Newbie with a project

Discussion in 'The Projects Forum' started by Bruino, Nov 1, 2008.

  1. Bruino

    Thread Starter New Member

    Oct 28, 2008
    4
    0
    Hi guys. I'm new to electronics, please be patient.

    I would like to build a generator for my rc helicopter. I have a brushless motor which produces aprox. 7 to 18 volts , depending on revs of main motor. I would need it to supply 5.4vor 6v to my ignition supply battery, which is a 4.8v 2500mAh nimh.

    The ignition requires 6v max and 1700mA. It would be identical to a car alternator, charging the battery and supplying power to the ignition.

    I'm not sure what amps the motor will supply.

    Thanks in advance.
    Shaun
     
  2. beenthere

    Retired Moderator

    Apr 20, 2004
    15,815
    282
    Actually, your post is a bit unclear. I saw it as using an electric motor for the rotor at first. On second reading, it seems that you have a spark ignited engine (I left off with glo-plugs), and wish to add in the motor to act as a battery charger.

    If that is the case, you could add some rectifier diodes to isolate the motor, put in a filter capacitor, and run the output through a 7806 regulator. It could get a bit hot, so arranging for a small heat sink and airflow would be critical.

    Can your motor generate anything like enough current to charge the battery and keep up with the ignition? If not, it will keep you flying a bit longer, but may not give much satisfaction due to the performance hit. You will have the extra weight, plus the generator will pull power from the engine.
     
  3. Bruino

    Thread Starter New Member

    Oct 28, 2008
    4
    0
    Hi sorry for being vague.
    It is a petrol 2 stroke engine, fairly big 23cc with aprox 2.5HP. A tank of fuel will run for 30 min. but battery will not. If generator could supply power to spark ignition and battery would only be used at start up and as a back up that would be great.
    Cheers
     
  4. SgtWookie

    Expert

    Jul 17, 2007
    22,182
    1,728
    Welcome to the Forums, Shaun. We try to be patient :)

    OK.
    Power in Watts = Voltage x Current, normally expressed as P=EI.
    So, P=6V x 1700mA = 6 x 1.7 = 10.2 Watts. That's just your requirement for keeping your ignition going.

    Let's figure out what the equivalent resistance is of your ignition system.
    Since Resistance = Voltage / Current (in Amperes), normally expressed as R=E/I, and E=6V, I=1.7A, so R=6/1.7 = 3.53 Ohms.
    You could roughly simulate that by using three 10 Ohm 10 Watt power resistors all wired in parallel as a load; three perfect 10 Ohm resistors in parallel will measure 3.333... Ohms.

    Connect them up to the output of the motor, and spin it up. While the motor is spinning, measure the voltage across the resistors. This will enable you to calculate the current throught the resistors:
    I=E/R (Current = Voltage / Resistance)
    If you measured 6V, then you would calculate:
    I = 6/3.333 = 1.8 Amperes.

    10+ Watts would be quite a load for a model helicopter engine, and your motor would add weight to the aircraft. Generators/alternators are far from 100% efficient, and neither are couplings such as V-belt drives. It would not be unrealistic to assume that for 10W out, you'll need to put 20W in to overcome the inherent losses.

    1 Horsepower = 746 Watts (approximately). If you know what the horsepower rating is of your engine, then you can figure out what percentage of the power the generator will be reducing that by.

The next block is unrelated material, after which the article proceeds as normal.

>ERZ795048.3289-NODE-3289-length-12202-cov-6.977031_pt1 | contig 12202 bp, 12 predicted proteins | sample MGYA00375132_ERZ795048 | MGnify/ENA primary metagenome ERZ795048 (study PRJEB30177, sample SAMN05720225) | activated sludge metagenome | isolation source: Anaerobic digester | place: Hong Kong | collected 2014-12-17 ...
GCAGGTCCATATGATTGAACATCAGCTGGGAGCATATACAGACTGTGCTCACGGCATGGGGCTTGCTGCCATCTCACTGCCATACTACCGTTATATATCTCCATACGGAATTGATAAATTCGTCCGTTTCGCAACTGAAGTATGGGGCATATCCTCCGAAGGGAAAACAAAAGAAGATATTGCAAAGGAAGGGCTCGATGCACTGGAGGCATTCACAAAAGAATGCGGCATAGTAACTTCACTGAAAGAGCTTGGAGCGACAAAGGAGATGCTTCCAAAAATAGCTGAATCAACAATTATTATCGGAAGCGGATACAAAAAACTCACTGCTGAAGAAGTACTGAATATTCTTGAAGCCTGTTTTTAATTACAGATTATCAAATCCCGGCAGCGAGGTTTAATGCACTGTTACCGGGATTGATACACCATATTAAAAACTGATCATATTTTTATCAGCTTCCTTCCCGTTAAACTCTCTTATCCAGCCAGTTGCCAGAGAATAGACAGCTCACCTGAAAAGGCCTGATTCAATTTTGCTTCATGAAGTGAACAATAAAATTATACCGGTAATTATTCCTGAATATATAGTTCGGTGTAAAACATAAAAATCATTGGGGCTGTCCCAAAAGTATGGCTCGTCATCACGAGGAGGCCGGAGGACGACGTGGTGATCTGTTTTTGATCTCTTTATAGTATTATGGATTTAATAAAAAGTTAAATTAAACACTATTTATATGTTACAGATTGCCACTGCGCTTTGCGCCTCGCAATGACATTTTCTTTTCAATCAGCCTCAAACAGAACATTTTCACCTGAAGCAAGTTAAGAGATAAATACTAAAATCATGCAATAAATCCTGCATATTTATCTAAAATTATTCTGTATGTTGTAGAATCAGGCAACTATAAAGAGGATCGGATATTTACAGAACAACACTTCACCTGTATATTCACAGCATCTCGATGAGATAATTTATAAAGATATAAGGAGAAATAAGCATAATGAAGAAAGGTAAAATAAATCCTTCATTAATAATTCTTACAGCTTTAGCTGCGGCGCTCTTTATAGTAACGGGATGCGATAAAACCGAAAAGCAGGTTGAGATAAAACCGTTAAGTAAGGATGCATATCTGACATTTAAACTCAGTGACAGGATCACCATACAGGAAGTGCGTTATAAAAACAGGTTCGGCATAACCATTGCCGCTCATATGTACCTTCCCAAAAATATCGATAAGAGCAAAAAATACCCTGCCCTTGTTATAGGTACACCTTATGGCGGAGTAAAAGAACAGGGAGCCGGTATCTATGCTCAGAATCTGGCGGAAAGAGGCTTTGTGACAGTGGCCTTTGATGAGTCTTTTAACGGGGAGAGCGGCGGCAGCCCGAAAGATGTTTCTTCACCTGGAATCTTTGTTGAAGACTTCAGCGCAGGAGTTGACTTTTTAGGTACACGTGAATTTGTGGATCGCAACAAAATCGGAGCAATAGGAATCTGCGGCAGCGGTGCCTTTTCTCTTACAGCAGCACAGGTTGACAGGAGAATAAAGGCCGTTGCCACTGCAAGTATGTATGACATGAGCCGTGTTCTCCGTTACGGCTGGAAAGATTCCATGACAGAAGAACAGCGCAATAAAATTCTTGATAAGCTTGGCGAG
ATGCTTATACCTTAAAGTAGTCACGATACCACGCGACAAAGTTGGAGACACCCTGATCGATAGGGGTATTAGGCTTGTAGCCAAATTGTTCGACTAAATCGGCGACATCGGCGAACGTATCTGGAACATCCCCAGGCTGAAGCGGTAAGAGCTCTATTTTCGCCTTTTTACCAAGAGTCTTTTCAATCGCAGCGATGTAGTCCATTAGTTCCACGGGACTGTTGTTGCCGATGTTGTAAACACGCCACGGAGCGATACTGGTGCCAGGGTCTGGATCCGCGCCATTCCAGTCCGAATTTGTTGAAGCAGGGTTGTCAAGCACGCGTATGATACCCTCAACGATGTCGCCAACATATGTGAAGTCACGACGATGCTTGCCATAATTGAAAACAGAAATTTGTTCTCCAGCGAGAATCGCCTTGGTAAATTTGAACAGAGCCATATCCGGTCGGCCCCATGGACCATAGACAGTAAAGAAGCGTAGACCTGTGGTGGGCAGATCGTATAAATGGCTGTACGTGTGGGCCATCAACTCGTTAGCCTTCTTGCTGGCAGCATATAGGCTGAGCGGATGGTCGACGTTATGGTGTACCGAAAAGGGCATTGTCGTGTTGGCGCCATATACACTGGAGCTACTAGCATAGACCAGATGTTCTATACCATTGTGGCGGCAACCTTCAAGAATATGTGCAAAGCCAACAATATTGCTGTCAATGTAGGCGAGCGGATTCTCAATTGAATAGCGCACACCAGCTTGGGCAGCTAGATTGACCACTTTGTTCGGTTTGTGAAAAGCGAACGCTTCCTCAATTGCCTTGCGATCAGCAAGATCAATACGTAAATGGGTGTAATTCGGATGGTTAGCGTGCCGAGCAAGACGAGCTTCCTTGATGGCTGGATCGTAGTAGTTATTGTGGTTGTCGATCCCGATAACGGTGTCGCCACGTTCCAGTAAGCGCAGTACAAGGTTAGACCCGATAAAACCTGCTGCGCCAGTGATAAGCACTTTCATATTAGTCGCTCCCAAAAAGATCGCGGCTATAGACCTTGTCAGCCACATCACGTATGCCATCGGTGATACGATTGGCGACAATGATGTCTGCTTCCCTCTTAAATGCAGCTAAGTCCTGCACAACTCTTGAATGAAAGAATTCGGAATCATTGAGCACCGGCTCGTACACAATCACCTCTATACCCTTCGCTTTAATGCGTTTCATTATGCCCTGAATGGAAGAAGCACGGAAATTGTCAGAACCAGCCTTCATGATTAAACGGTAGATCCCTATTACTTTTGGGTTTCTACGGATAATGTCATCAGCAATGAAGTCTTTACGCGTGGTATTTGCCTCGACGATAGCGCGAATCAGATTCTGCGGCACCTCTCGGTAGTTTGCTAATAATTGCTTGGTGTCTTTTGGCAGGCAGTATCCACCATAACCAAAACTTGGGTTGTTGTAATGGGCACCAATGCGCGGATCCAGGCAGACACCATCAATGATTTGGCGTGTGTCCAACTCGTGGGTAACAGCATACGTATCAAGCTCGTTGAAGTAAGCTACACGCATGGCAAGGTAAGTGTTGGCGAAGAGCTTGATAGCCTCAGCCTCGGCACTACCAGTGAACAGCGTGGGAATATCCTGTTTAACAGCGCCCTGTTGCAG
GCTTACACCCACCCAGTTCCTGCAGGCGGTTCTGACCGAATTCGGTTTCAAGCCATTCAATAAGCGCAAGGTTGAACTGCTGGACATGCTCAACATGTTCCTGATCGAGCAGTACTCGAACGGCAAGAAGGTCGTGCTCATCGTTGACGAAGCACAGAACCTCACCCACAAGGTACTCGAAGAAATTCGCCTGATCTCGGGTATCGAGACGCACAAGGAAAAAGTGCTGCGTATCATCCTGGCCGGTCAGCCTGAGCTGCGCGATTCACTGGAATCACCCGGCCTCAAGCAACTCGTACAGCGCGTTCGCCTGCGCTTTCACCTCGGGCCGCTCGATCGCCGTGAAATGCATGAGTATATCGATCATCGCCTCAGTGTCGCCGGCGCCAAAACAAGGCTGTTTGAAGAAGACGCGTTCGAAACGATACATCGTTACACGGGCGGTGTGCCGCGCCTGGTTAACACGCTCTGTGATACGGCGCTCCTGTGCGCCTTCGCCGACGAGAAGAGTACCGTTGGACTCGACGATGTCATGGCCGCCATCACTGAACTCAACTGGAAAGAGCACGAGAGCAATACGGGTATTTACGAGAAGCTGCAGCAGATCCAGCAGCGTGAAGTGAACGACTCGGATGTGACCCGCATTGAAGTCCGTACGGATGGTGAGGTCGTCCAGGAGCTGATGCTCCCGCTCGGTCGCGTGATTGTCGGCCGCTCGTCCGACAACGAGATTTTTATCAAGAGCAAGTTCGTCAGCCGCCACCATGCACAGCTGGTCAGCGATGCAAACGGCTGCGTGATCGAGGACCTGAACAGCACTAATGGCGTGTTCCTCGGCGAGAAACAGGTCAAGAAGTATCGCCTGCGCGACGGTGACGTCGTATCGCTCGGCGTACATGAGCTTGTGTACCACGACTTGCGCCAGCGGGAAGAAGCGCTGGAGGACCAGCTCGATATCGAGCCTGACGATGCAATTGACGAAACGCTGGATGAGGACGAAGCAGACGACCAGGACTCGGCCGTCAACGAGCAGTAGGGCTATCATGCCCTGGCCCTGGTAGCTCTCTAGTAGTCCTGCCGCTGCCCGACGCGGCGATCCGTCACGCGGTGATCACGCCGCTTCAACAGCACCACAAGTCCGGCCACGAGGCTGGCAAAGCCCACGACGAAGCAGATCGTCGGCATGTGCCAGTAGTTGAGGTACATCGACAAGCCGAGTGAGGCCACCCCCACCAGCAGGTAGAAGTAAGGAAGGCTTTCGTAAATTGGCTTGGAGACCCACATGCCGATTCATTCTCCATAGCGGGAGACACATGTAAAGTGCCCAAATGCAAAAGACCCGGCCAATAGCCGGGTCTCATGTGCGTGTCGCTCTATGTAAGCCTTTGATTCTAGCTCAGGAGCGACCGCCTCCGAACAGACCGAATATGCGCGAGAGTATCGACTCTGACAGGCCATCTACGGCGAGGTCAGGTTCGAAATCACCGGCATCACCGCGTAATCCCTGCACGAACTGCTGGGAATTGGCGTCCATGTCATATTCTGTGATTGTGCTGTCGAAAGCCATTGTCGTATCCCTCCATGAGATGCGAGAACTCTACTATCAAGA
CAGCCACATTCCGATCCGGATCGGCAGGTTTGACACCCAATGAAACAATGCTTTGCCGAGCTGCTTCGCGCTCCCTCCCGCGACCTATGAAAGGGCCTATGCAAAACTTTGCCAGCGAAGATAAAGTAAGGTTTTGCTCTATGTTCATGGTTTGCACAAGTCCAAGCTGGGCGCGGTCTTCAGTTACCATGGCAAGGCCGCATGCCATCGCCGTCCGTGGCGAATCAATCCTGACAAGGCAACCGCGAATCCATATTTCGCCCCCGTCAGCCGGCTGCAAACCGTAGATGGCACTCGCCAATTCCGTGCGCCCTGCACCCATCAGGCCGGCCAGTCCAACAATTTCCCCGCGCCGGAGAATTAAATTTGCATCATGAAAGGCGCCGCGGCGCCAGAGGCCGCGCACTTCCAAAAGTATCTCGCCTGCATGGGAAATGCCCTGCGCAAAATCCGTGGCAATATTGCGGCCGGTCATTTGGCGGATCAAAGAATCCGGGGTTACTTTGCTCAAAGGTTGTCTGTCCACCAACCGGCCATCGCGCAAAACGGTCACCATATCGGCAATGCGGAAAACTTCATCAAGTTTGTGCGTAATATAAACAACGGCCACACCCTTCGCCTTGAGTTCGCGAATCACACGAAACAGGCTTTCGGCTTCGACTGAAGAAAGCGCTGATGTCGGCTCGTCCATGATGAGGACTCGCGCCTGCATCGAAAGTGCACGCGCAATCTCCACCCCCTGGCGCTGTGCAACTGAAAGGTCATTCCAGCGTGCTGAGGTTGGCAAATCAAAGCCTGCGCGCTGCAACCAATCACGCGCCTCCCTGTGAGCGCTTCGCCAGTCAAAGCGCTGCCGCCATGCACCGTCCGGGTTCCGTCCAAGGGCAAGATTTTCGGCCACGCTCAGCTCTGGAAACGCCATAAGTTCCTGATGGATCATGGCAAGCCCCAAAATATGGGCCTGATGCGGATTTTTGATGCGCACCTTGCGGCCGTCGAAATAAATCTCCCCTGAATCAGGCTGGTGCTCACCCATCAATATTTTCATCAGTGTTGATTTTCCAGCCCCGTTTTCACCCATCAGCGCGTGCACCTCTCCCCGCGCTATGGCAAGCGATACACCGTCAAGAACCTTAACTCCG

There is also the "weight and balance" of the aircraft. This is critical for ANY aircraft. If you change the CG (center of gravity) by even a small amount, the aircraft may become unstable. Also, increasing the gross weight of the aircraft will diminish flight time due to increased fuel consumption required to maintain altitude and speed. If the gross weight approaches the lift that can be produced by the engine, the climb rate will be severely impacted, even to the point where the aircraft is not able to begin or sustain flight.
     
    Last edited: Nov 1, 2008
  5. jpanhalt

    AAC Fanatic!

    Jan 18, 2008
    5,675
    899
    Model aircraft generators for in-flight recharging have not been very widely applied. First, there is the weight issue. Second, you would need to recharge while it is being used. That can be tough and may not even be possible with some battery chemistries. It will work with lead acid. I suspect it would be increasingly complex with NiCd, NIMH, and LiPo.

    The real question that struck me is why you cannot get 30 minutes flight time from a 2500 mAH battery. Is your battery shot? Is your ignition shot? Can you use a bigger battery (like a 4000 mAH LiPo)? And finally, have you considered switching to "gas glow" and running without a spark plug or switching to a magneto ignition. A 1200 mAH battery for radio and servos alone will give you more than enough flight time.

    John
     
  6. Bruino

    Thread Starter New Member

    Oct 28, 2008
    4
    0
    Hi
    Thanks for info.

    There are a few of these on the market which supply 5.4v and 3A. The weight is approx 100grams which is negligible. I would like to build one myself as a challange.
    Running the ignition off the bat alone would require me to have quite a few bats for a full day at the club.
    Cheers
    Shaun
     
  7. jpanhalt

    AAC Fanatic!

    Jan 18, 2008
    5,675
    899
    I thought you wanted 30 minutes flight time, now it seems to be a full day.

    We just use two battery packs and charge one while flying the other.

    John
     
  8. Bruino

    Thread Starter New Member

    Oct 28, 2008
    4
    0
    Thanks For help
     
Loading...